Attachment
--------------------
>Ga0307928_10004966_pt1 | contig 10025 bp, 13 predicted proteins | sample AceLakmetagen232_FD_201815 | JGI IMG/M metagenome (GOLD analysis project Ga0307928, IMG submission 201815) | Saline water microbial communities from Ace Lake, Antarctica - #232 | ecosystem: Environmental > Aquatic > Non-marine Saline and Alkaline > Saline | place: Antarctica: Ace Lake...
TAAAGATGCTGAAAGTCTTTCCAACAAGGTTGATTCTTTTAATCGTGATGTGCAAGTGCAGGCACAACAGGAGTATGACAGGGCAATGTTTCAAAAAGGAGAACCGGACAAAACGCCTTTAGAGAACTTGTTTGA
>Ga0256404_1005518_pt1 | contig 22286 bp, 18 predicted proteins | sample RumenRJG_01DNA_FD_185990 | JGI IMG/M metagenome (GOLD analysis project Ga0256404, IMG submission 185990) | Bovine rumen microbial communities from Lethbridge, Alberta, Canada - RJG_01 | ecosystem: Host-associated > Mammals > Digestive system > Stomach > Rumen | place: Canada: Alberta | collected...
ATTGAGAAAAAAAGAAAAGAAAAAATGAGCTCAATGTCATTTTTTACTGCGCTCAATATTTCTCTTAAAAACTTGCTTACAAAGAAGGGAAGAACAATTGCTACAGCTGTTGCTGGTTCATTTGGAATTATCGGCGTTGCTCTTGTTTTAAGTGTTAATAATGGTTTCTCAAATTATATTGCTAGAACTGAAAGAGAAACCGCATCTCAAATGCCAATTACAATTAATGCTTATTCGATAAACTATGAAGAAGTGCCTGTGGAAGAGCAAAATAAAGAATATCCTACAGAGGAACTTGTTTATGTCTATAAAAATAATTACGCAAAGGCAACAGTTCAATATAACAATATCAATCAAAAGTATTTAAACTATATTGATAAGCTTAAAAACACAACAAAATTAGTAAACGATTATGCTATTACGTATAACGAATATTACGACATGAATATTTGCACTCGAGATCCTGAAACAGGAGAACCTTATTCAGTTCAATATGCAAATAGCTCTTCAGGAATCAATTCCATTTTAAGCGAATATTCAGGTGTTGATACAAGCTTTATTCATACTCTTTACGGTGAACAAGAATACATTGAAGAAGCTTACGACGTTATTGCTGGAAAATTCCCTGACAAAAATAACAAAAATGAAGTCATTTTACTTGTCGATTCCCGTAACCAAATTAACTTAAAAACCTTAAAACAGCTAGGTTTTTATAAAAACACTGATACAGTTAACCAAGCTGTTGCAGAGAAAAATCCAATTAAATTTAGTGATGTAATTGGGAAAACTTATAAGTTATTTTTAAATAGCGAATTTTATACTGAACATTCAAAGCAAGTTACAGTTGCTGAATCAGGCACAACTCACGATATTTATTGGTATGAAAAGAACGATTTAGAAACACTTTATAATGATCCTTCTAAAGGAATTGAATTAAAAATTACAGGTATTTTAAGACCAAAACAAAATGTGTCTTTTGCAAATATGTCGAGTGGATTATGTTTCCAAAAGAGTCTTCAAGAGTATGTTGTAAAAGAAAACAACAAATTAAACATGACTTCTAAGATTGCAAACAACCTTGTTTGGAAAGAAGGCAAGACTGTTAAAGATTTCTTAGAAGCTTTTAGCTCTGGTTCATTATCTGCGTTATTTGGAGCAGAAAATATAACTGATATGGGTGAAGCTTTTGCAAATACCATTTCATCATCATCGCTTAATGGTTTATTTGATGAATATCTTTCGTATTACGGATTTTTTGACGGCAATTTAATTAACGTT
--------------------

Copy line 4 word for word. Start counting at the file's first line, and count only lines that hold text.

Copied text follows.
ATTGAGAAAAAAAGAAAAGAAAAAATGAGCTCAATGTCATTTTTTACTGCGCTCAATATTTCTCTTAAAAACTTGCTTACAAAGAAGGGAAGAACAATTGCTACAGCTGTTGCTGGTTCATTTGGAATTATCGGCGTTGCTCTTGTTTTAAGTGTTAATAATGGTTTCTCAAATTATATTGCTAGAACTGAAAGAGAAACCGCATCTCAAATGCCAATTACAATTAATGCTTATTCGATAAACTATGAAGAAGTGCCTGTGGAAGAGCAAAATAAAGAATATCCTACAGAGGAACTTGTTTATGTCTATAAAAATAATTACGCAAAGGCAACAGTTCAATATAACAATATCAATCAAAAGTATTTAAACTATATTGATAAGCTTAAAAACACAACAAAATTAGTAAACGATTATGCTATTACGTATAACGAATATTACGACATGAATATTTGCACTCGAGATCCTGAAACAGGAGAACCTTATTCAGTTCAATATGCAAATAGCTCTTCAGGAATCAATTCCATTTTAAGCGAATATTCAGGTGTTGATACAAGCTTTATTCATACTCTTTACGGTGAACAAGAATACATTGAAGAAGCTTACGACGTTATTGCTGGAAAATTCCCTGACAAAAATAACAAAAATGAAGTCATTTTACTTGTCGATTCCCGTAACCAAATTAACTTAAAAACCTTAAAACAGCTAGGTTTTTATAAAAACACTGATACAGTTAACCAAGCTGTTGCAGAGAAAAATCCAATTAAATTTAGTGATGTAATTGGGAAAACTTATAAGTTATTTTTAAATAGCGAATTTTATACTGAACATTCAAAGCAAGTTACAGTTGCTGAATCAGGCACAACTCACGATATTTATTGGTATGAAAAGAACGATTTAGAAACACTTTATAATGATCCTTCTAAAGGAATTGAATTAAAAATTACAGGTATTTTAAGACCAAAACAAAATGTGTCTTTTGCAAATATGTCGAGTGGATTATGTTTCCAAAAGAGTCTTCAAGAGTATGTTGTAAAAGAAAACAACAAATTAAACATGACTTCTAAGATTGCAAACAACCTTGTTTGGAAAGAAGGCAAGACTGTTAAAGATTTCTTAGAAGCTTTTAGCTCTGGTTCATTATCTGCGTTATTTGGAGCAGAAAATATAACTGATATGGGTGAAGCTTTTGCAAATACCATTTCATCATCATCGCTTAATGGTTTATTTGATGAATATCTTTCGTATTACGGATTTTTTGACGGCAATTTAATTAACGTT